* In the opening musical number of the film "Duck Soup", Groucho Marx refers to the song in a couple of lines referring to execution by firing squad: "We stand 'im up against the wall / And 'pop' goes the weasel!"
* The tune is a recurring part of the underscore of the Warner Bros. cartoon, "A Pest in the House".
* "Pop Goes The Weasel" is the beginning of the song "out comes the evil" from Lords of Acid. It appears on the album VooDoo-U (1993 Antler Subway Records)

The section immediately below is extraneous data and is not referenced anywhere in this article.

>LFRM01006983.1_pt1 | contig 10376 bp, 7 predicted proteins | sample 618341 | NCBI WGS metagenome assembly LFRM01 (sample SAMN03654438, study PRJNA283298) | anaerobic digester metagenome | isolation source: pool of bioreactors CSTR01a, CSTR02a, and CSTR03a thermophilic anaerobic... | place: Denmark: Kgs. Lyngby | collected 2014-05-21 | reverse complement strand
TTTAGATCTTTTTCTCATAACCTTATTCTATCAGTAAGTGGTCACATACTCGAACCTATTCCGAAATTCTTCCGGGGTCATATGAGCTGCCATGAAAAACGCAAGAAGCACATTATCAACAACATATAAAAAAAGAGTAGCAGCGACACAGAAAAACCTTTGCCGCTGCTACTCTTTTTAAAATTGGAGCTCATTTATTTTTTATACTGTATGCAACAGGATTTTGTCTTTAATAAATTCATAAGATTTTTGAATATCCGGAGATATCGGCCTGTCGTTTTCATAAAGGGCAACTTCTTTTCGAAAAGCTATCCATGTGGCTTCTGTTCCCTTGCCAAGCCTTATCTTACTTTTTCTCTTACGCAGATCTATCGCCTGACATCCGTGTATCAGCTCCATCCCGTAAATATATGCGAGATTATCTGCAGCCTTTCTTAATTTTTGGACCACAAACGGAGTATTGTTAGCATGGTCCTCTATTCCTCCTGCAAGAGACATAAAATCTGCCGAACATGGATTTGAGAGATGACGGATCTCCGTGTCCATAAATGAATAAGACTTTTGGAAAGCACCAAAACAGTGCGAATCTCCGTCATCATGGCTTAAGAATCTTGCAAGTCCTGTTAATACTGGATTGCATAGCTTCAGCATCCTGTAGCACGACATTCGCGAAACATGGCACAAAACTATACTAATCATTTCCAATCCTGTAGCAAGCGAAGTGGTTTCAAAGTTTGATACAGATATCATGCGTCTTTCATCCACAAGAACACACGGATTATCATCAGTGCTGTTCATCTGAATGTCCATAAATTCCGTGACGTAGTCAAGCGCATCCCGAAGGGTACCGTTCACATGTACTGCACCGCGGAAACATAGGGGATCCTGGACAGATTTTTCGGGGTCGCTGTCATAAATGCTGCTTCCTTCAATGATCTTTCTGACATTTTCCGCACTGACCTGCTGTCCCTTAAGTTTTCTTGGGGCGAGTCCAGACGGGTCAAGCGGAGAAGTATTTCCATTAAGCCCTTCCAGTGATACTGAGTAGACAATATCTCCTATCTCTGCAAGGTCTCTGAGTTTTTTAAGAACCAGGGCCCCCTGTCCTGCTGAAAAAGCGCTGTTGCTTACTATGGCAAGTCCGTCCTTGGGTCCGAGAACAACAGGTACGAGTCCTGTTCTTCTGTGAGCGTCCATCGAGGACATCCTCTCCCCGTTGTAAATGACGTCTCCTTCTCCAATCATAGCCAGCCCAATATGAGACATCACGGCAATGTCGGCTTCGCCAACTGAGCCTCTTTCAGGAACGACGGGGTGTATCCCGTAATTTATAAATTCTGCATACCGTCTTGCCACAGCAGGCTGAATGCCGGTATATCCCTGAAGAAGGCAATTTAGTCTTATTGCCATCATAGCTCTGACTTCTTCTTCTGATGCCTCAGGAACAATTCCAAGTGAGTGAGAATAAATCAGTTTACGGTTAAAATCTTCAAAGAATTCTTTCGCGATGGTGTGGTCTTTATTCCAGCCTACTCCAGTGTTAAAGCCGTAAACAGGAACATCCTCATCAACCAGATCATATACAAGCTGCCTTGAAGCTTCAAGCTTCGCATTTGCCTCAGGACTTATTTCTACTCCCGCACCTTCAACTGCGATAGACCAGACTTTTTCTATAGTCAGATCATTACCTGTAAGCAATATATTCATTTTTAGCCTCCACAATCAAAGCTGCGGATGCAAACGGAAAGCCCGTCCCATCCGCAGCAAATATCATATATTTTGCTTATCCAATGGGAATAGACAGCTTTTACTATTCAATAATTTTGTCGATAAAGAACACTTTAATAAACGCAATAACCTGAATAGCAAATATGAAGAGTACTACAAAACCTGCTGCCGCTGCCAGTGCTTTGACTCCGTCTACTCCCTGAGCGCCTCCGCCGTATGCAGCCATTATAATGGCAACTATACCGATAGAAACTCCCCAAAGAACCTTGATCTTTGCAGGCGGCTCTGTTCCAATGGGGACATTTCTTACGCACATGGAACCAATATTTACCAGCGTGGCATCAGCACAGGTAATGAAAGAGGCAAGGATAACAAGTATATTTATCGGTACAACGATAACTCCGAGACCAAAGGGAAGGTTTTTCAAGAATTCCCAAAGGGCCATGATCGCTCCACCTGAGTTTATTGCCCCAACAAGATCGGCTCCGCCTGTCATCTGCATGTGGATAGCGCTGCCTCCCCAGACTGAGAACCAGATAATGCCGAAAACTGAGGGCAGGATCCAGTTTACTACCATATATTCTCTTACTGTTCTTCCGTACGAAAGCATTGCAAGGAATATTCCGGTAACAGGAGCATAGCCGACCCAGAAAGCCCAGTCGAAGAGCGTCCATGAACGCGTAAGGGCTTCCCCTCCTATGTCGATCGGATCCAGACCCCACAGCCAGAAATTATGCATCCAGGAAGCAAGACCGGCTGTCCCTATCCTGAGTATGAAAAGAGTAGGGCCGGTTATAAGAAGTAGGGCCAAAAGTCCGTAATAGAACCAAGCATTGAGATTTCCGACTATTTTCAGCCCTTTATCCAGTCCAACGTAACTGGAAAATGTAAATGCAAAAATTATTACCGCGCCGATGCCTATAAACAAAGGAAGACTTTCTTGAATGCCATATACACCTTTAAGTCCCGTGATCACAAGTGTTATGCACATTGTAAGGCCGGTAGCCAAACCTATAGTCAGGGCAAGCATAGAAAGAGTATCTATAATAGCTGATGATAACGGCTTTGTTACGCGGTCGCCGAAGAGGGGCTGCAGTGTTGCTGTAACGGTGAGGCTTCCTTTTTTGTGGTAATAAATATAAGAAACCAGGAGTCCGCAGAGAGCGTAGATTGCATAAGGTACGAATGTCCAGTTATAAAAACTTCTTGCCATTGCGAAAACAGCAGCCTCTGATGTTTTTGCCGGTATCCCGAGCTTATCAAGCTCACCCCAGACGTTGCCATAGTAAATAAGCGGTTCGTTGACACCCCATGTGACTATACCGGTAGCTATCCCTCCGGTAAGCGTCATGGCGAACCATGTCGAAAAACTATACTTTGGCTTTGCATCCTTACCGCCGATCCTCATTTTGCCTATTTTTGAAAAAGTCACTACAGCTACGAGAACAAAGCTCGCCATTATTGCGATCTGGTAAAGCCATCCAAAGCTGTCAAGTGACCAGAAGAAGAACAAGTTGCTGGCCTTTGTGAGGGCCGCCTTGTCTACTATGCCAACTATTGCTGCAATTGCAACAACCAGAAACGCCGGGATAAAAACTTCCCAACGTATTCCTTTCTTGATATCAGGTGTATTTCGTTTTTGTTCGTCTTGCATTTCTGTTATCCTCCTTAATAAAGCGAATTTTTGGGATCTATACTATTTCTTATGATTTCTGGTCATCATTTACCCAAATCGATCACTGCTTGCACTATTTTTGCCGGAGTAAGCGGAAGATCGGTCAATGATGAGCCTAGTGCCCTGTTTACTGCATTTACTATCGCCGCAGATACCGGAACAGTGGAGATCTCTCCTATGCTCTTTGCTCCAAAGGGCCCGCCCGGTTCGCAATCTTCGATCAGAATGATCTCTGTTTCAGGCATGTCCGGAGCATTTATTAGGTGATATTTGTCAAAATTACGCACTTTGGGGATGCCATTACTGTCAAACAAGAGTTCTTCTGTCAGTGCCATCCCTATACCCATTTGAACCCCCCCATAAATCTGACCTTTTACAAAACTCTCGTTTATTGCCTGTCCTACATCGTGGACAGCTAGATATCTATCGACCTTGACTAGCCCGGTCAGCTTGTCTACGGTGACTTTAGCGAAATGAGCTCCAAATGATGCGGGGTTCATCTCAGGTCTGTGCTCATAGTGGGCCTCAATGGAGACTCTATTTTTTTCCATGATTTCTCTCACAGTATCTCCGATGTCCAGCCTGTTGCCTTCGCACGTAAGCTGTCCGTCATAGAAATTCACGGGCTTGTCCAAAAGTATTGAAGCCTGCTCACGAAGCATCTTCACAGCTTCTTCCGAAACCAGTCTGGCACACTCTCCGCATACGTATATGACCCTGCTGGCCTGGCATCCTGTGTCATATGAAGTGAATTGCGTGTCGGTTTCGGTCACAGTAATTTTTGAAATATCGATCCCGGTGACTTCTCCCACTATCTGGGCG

External links

* http://www.projo.com/news/content/projo_20050718_river18.76dc0a0.html
* http://www.museum.appstate.edu/exhibits/furniture/pages/weasel.shtml
* [http://xenia.media.mit.edu/~kristin/songbook/ClassicKids/PopGoesTheWeasel.html Extensive lyrics, with chords, on Kristin's site at MIT]
* [http://www.kididdles.com/mouseum/p009.html Children's mouseum presentation]
* [http://www.worldwidewords.org/qa/qa-pop1.htm World Wide Words, Michael Quinion: POP GOES THE WEASEL (June 2004)]
* [http://hansolo.f-sw.com/midi_pd/popgoesweasel_suggest0.mid Midi file] of "Pop Goes The Weasel"